Are engineers in America too young? Or too old? - Embedded.com

Are engineers in America too young? Or too old?

In Breaking the $300B Barrier: State of Semiconductor Industry, I discussed the state of the semiconductor industry in general. Today, I'd like like to start a discussion on the apparent aging of the engineerings in the US market. This is far from scientific research, so I am taking some leniency on the subject.

Three different events occurred recently that brought this subject to the forefront for me. First, I noticed a trend when trying to hire replacement engineers for several positions. Prior to the 2009 crash, we at EAG hired a group of engineers for application development. This is basically a hardware/software engineer who designs and develops hardware, software and applications, so they need a good mix of skills. The applicants were many and there was a large pool of qualified candidates with different levels of experience in the industry.

We retained most of the talent during the downturn in 2009, then started a slow hiring program in 2010 to 2012. We tried to target an experience level of five to 10 years for some senior positions. We asked for some specific experience on one of the large semiconductor test platforms. We were surprised by the applicants. Instead of getting resumes with the level of experience we were looking for, we received either foreign students looking for a sponsor or senior level engineers with over 20 years of experience. We polled a number of our customers to see if they had any candidates and the response was basically the same.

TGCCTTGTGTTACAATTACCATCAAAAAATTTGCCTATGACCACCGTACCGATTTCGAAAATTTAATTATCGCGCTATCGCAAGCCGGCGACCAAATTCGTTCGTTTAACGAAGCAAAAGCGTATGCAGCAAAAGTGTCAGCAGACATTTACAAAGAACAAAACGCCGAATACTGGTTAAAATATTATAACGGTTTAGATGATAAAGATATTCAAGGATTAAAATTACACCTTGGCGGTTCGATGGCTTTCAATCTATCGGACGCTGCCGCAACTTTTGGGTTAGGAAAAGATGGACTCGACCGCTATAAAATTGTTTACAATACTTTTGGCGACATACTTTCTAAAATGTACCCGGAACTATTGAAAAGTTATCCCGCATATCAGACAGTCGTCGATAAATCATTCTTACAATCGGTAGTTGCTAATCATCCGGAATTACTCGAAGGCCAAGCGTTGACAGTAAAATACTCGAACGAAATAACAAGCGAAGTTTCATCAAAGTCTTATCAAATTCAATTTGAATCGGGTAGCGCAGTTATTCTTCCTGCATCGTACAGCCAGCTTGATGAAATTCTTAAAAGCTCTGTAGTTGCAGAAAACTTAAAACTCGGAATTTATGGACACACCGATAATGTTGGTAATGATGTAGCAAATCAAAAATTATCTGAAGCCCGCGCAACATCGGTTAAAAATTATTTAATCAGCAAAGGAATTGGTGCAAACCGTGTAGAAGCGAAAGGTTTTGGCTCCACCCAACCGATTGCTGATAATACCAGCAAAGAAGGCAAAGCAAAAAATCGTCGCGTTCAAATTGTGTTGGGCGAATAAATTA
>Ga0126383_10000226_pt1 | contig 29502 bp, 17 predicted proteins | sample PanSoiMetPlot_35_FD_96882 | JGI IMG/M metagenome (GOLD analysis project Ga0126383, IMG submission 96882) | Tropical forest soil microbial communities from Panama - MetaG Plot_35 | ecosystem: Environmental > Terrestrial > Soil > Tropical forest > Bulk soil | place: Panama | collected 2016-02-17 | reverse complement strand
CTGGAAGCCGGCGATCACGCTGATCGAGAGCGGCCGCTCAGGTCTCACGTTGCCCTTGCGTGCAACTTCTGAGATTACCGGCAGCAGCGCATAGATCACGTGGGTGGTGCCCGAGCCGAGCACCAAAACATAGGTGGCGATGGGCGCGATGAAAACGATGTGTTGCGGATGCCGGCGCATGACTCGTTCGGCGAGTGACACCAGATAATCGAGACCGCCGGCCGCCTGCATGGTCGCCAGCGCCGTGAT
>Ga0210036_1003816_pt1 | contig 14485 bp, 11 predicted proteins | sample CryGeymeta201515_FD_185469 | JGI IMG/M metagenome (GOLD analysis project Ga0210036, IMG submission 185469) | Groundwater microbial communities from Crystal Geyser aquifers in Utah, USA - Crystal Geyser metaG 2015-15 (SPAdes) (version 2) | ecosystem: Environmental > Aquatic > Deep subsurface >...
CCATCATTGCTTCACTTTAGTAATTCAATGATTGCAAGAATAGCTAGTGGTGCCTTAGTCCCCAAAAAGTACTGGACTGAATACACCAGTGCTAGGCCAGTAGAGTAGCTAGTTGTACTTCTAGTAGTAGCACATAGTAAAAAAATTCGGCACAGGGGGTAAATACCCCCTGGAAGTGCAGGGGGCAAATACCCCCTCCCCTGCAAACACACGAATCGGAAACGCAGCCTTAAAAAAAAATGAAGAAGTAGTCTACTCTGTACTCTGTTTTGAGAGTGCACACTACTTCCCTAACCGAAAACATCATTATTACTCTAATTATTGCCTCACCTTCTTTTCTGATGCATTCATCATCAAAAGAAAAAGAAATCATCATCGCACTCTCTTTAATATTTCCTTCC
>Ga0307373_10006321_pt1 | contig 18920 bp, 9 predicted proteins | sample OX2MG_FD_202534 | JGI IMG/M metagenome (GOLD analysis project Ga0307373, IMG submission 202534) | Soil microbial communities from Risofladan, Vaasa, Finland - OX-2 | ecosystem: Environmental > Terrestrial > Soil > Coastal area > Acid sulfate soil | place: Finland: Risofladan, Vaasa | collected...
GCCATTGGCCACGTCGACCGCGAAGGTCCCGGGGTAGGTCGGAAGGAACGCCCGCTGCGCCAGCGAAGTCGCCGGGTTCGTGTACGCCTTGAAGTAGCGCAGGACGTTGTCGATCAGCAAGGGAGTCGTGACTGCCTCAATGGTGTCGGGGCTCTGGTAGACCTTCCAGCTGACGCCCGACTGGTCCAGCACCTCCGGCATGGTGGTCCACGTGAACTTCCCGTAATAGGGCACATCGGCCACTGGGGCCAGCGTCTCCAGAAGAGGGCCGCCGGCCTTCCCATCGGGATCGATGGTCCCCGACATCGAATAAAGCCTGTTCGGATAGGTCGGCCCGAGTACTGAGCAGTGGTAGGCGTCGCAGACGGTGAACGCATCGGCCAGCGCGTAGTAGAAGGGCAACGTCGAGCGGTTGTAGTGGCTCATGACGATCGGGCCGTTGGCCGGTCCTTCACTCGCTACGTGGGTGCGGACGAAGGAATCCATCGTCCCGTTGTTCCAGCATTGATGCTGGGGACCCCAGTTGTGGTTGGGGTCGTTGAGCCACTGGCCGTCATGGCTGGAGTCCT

This experience has repeated several times, leaving me to wonder where the good, young engineers were to replace the present workforce. When our company changed focus and looked for an embedded development engineer, we did get a better pick from the experience pool, partly because it seemed like a growing field, with less maturity. Still, the experience level was strongly biased towards the two ends — either no experience or over 20 years of experience.

The final piece of evidence came at the GSA event held recently in Silicon Valley. The median age appeared to be in the late 50s, and youngsters were those in their 40s. Now it should be noted that this tends to be an event with more senior management types, but it is a bit concerning. I worry about what is left behind and who is going to take over the innovation and drive the industry forward.

It could just be that we have heard for so long that everything is moving to Asia, that it has discouraged many of our young people from studying engineering. This leads to a self-fulfilling prophecy. CEOs complain about lack of talent, and at the same time state that they are going to Asia. Where is the incentive for the younger generation? While this seems to affect the test and application development field more than some of the newer fields, there does appear to be a general aging trend. This leads to the question, who will be there to pick up the slack once us grey hairs leave? My hope is the new STEM push will help infuse some much needed new blood into the US engineering stream. Please let me know your thoughts and ideas.

To read more and leave a comment, go to “Engineers in America: Too Young, Too Old” on EETimes.

11 thoughts on “Are engineers in America too young? Or too old?